Moderate Islam and the Things People Miss: I posted a link to our conversation about whether Islam itself is the enemy to my Facebook page. Some of my friends here in Istanbul (who are Moslems, and, as the word "friend" suggests, not my enemy) weighed in with responses that I think confirm my assertion that the Islamic world is not monolithic. In particular, my friend Babür left a long, thoughtful response....
I later left this comment: I've just walked down a street filled literally with thousands of Moslems of exactly the kind many people are seriously arguing do not exist. I saw them with my own eyes, as I have every day for the past five years. With so many other questions in the world, why waste time debating this? Book a ticket to Istanbul, spend an afternoon here, have a lovely time, drink some tea, meet friendly, tolerant, warm, welcoming Moslems (mostly), and see for yourself. They exist! They're my neighbors and my friends! Babür, is there anyone at our gym, for example, who would not describe himself as a Moslem? Would any member of our gym endorse terrorism, honor killing, forcing me to wear the hijab, or subjecting me to a dhimmi tax? The idea is so absurd it's beyond discussion -- and yet we're discussing it.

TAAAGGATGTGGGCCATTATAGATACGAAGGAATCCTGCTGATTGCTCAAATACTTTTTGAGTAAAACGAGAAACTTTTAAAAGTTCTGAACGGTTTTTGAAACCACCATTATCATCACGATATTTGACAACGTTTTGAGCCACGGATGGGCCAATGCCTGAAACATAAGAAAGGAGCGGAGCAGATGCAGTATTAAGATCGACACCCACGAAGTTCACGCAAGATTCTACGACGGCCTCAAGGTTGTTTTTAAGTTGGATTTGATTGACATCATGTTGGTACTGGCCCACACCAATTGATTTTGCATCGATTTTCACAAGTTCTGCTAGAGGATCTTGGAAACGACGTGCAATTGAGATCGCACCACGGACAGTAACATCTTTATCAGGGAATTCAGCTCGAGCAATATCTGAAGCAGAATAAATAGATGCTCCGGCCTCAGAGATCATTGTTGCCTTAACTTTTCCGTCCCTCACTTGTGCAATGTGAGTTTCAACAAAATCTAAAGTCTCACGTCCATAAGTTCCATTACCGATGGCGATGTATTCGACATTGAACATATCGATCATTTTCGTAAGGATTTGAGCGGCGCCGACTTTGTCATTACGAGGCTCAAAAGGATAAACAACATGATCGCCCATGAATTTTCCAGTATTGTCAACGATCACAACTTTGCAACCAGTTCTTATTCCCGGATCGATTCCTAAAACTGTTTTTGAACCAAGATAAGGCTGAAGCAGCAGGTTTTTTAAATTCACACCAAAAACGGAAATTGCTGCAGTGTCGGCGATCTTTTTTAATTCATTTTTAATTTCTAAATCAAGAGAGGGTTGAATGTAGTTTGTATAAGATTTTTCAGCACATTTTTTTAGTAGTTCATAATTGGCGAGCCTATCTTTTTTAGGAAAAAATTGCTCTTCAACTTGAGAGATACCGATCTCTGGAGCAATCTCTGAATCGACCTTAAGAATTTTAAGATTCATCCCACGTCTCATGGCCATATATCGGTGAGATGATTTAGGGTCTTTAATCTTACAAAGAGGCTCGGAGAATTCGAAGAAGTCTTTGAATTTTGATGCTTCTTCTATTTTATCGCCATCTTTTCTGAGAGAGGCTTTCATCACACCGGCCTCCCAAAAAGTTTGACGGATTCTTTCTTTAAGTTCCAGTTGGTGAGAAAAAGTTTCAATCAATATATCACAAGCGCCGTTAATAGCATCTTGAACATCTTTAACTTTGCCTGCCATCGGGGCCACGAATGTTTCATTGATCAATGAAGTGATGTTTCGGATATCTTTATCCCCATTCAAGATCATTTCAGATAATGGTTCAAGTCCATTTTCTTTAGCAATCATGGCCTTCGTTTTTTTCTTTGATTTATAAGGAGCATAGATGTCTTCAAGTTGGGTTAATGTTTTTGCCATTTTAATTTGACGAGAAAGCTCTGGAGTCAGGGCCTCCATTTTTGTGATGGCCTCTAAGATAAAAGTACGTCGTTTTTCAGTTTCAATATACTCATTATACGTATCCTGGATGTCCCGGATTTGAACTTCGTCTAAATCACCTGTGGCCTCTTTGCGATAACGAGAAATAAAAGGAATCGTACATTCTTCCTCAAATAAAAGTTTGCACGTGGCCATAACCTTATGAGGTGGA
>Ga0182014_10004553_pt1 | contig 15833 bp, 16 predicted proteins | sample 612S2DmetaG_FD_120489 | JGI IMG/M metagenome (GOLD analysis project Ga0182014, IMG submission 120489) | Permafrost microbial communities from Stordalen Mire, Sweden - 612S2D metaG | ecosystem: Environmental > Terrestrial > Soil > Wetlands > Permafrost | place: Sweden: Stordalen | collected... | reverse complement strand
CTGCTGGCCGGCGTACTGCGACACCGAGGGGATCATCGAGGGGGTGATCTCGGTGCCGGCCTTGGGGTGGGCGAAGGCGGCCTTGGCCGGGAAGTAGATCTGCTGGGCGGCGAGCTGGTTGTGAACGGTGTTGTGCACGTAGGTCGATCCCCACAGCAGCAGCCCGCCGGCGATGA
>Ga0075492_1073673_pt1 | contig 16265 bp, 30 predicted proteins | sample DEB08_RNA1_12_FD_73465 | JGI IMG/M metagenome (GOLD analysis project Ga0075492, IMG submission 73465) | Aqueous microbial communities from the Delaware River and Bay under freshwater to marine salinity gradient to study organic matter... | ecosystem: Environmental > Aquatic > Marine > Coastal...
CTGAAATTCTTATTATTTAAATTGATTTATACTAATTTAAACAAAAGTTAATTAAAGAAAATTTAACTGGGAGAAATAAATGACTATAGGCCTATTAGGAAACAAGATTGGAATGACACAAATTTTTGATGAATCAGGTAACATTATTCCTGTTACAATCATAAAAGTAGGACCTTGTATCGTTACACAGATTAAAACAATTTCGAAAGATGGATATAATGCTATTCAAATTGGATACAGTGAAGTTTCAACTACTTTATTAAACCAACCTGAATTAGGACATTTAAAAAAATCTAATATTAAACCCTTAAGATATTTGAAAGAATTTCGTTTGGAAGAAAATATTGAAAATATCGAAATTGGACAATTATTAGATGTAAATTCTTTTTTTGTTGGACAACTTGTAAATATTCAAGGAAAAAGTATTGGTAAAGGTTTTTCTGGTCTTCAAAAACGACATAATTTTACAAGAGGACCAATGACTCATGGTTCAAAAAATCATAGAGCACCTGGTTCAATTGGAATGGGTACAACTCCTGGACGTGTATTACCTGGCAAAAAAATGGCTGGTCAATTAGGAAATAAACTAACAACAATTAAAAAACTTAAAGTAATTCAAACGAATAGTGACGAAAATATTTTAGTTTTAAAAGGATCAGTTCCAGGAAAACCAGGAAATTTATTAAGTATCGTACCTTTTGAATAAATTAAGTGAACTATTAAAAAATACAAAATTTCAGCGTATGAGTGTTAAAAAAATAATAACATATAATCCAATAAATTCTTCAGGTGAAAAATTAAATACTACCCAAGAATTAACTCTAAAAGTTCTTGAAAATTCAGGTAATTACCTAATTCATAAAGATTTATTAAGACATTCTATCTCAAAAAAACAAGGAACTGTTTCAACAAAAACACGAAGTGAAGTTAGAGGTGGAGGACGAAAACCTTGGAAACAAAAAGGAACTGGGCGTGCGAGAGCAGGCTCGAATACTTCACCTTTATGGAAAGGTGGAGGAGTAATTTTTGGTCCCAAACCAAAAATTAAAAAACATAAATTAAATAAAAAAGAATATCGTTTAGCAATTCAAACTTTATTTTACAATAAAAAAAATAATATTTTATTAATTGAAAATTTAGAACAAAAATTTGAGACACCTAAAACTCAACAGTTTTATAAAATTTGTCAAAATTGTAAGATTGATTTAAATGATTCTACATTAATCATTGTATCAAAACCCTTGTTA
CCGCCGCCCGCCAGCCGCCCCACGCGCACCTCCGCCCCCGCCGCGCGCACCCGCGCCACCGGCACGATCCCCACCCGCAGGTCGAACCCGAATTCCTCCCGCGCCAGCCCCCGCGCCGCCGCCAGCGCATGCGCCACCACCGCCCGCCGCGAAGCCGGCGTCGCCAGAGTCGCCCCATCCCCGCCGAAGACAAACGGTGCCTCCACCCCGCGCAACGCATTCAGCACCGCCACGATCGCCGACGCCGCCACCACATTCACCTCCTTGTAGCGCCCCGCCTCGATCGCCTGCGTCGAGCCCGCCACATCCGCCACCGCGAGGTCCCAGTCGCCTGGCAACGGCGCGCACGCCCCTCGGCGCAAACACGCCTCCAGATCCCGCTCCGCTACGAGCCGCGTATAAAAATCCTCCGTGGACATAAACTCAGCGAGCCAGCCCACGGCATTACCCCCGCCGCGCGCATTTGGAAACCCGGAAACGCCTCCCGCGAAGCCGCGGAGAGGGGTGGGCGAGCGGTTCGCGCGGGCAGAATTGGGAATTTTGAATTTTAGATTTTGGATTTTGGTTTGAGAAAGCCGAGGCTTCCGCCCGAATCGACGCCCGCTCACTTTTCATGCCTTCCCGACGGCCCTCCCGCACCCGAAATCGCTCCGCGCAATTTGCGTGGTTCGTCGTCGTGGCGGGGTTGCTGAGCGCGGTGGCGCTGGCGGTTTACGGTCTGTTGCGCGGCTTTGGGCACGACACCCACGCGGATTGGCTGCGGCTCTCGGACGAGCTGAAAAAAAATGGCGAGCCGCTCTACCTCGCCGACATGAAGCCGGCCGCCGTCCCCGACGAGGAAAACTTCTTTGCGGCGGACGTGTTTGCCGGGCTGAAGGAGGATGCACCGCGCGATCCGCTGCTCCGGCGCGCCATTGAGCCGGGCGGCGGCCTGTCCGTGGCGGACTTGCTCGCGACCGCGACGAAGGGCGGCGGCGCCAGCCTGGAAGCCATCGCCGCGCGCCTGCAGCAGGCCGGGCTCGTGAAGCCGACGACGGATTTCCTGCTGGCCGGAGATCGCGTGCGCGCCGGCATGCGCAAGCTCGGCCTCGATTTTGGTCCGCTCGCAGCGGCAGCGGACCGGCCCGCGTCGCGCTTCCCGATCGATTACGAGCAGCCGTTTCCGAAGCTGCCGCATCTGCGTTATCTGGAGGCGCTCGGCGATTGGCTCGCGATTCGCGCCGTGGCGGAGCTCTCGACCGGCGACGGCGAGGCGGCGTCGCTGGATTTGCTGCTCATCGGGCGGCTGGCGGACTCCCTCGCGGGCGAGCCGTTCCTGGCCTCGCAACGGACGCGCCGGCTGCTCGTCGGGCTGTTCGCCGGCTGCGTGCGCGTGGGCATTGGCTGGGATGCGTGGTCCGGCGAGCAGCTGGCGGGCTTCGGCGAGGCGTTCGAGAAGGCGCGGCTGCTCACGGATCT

Theo Spark found the conversation sufficiently interesting to link to it in his blog. He described the discussion as a "raging debate." I notice that his post has been picked up at Right Wing News. So now this chat among my friends is a raging and somewhat public debate, I guess. The odd thing is that the "raging debate" is about whether moderate Moslems exist. That they do is a proposition so easily verifiable that I don't even have to leave my apartment to do it. I can just look out the window.
But no one even noticed the snake pit of controversy embedded in Babür's claim that Shi'a Islam is a heresy. Now, as people who know the Islamic world well will tell you, that is--what is it Andrew Sullivan calls it?--the money quote. You just watch and see how much more blood is yet to be spilled over that claim. And no one even noticed it--their attention was elsewhere.